REVIEW: “Love, Simon” is almost different from all the others

Jorge Lendeborg (Nick), Nick Robinson (Simon), Alexandra Shipp (Abby) and Katherine Langford (Leah) star in Twentieth Century Fox’s “Love, Simon.” (Photo: B. Rothstein)

By Sophia Lodigiani, Staff–

[Warning: contains spoilers]

“Love, Simon” is a film with the best of intentions, but it fails to stray from every other teenage romantic comedy.

The casting was even eerily similar to other films and TV shows out now, with the inclusion of Katherine Langford as a main character and an incredibly average-looking white male as the narrator.

This movie takes the audience on a journey through the coming out of Simon Spier (Nick Robinson).

Simon has the perfect family, of course, and a perfect group of friends to match. His opening monologue makes this perfectly clear, and is even repeated again not five minutes into the movie.

On a blog that the entire town keeps up on, even the teachers, a high schooler anonymously shares that he is gay, which leads Simon to corresponding with him via code names and cheesy emails. Simon’s screen name is “Jaques,” while the anonymous classmate flies under the name “Blue.”

Simon becomes obsessed with finding “Blue,” and at first he suspects it to be a good friend, Bram, but he walks in on Bram busying himself with a girl from school at a Halloween party, so Simon checks him off the list.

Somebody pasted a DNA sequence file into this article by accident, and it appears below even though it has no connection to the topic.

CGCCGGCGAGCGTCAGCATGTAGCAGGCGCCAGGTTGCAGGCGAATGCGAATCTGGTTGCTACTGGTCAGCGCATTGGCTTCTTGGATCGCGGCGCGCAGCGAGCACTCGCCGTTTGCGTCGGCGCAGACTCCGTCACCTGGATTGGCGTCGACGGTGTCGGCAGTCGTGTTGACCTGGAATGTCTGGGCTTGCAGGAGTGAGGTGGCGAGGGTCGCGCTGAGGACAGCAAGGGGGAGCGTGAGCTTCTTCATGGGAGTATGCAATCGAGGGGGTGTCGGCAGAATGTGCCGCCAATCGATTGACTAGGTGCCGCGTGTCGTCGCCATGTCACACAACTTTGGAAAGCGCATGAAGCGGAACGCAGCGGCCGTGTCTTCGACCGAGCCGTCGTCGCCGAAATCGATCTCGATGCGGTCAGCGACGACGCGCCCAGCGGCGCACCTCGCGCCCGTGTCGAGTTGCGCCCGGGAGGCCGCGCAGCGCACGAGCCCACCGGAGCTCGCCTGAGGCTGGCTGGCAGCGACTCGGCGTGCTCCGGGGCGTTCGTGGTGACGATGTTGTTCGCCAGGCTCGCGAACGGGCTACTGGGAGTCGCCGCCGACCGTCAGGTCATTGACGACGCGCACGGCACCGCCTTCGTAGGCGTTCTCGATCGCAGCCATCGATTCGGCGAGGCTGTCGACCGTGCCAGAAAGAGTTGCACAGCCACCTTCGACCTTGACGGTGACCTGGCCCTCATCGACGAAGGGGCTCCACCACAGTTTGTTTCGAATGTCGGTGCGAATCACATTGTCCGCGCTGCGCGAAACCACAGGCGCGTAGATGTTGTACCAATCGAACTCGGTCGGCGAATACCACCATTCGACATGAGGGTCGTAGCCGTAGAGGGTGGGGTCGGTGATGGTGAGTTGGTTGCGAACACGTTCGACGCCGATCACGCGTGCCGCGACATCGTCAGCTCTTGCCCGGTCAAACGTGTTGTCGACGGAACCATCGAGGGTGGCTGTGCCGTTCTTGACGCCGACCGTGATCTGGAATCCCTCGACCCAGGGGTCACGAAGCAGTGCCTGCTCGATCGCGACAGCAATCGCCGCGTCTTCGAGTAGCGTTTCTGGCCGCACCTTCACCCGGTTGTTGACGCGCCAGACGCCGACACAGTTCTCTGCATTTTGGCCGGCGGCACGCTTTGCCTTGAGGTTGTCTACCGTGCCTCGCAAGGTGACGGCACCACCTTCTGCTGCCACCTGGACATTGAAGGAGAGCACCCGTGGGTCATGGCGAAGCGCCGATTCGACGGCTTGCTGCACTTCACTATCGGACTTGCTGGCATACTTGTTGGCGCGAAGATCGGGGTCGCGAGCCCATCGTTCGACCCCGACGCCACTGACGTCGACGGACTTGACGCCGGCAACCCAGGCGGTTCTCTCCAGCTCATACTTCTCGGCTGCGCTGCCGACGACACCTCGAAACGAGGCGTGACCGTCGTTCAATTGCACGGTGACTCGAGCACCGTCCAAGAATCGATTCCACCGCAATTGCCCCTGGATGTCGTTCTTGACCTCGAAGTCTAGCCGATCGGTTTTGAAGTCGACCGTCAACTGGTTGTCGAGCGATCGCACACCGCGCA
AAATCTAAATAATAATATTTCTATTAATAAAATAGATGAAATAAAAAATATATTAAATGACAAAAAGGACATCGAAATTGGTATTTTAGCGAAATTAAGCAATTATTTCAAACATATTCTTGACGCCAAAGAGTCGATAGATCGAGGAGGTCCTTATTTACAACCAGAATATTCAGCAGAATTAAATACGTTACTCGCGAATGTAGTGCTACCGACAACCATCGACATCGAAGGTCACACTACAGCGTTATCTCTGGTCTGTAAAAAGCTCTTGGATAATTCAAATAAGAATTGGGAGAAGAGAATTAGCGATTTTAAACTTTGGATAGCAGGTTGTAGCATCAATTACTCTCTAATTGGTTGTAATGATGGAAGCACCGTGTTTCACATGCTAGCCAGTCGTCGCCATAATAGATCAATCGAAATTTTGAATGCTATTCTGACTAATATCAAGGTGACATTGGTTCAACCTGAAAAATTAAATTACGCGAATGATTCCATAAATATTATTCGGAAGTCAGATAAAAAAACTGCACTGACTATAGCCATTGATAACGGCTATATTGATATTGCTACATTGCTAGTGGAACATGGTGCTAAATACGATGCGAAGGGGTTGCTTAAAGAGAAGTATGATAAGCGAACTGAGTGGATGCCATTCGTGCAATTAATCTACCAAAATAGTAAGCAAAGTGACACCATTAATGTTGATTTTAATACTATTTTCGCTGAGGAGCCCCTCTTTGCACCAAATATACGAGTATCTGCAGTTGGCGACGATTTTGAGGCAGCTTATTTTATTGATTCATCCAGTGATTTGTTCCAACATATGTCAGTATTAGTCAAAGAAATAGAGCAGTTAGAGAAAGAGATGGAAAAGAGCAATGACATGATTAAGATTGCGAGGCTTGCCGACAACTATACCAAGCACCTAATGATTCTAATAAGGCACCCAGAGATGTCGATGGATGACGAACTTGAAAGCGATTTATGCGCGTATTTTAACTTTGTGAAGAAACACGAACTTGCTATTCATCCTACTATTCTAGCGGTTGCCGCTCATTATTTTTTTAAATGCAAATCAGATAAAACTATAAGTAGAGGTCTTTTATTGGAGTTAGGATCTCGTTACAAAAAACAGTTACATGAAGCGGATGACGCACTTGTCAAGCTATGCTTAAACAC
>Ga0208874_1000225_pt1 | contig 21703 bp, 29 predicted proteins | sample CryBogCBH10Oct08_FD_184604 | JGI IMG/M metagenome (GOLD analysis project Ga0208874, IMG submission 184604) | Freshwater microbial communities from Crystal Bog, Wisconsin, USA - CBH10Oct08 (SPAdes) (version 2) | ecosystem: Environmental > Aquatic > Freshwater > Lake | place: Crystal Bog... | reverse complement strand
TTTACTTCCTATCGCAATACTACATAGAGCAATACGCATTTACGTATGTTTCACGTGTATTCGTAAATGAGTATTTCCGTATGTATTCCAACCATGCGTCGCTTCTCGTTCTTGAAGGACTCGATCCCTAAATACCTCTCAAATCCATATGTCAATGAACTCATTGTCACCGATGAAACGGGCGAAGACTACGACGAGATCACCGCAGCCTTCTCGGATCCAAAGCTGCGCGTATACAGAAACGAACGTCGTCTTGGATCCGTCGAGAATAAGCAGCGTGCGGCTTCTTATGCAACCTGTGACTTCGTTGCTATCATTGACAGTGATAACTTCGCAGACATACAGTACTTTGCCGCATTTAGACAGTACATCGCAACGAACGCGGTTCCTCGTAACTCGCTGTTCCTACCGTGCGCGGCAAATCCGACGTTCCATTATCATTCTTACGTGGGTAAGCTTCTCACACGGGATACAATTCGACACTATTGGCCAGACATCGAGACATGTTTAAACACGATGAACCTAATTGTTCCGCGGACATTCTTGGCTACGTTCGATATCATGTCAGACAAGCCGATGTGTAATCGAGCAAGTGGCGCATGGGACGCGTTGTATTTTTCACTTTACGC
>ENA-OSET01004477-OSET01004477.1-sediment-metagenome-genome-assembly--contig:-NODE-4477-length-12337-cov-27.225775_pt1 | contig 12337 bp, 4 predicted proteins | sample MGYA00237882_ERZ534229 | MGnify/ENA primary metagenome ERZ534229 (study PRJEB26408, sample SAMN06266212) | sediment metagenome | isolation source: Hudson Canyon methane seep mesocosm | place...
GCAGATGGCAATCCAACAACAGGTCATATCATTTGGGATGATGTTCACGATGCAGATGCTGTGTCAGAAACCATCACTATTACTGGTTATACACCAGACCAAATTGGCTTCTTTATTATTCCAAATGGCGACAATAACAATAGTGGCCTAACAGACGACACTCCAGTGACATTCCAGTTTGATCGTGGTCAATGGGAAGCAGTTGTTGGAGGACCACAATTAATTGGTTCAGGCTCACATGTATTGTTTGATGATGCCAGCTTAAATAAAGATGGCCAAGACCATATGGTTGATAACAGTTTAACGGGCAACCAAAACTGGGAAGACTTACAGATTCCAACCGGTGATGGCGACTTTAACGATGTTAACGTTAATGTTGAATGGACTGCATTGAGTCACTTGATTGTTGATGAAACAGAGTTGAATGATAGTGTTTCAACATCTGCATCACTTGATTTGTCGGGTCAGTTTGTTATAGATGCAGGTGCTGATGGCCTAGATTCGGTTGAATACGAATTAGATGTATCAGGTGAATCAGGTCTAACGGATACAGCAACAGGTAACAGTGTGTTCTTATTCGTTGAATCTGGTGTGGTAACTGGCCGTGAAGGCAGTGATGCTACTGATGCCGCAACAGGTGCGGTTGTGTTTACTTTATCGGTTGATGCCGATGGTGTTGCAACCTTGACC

He goes through suspect after suspect, none of them panning out, meanwhile a socially inept classmate, Martin (Logan Miller), stumbles upon Simon’s emails between him and Blue. He threatens to release the emails unless Simon helps set him up with a friend of his, Abby (Alexandra Shipp).

In order to fulfill Martin’s demands, he ends up spiraling into a web of lies to keep Abby single, and once Martin eventually gets declined by her, he leaks the emails and the whole school finds out about Simon, and his friends realize the lies he’s been telling. Of course, to increase the drama, his friends have to completely shun him after realizing all that had happened, not even comforting him over being forcibly outed.

At rock bottom, he slowly climbs back up by making up with his friends, coming out to his family, which did not leave a dry eye in the theater, and finally publicly asks who “Blue” is.

He finds “Blue,” his original suspect, Bram, and everyone lives happily ever after.The ending, however cheesy and cliche, was a nice, happy ending to a rocky plot line.

“Love, Simon” is made with messages about originality and self-love, but the details added into the movie were so formulaic it was hard to see past and admire the motivation for making the film.

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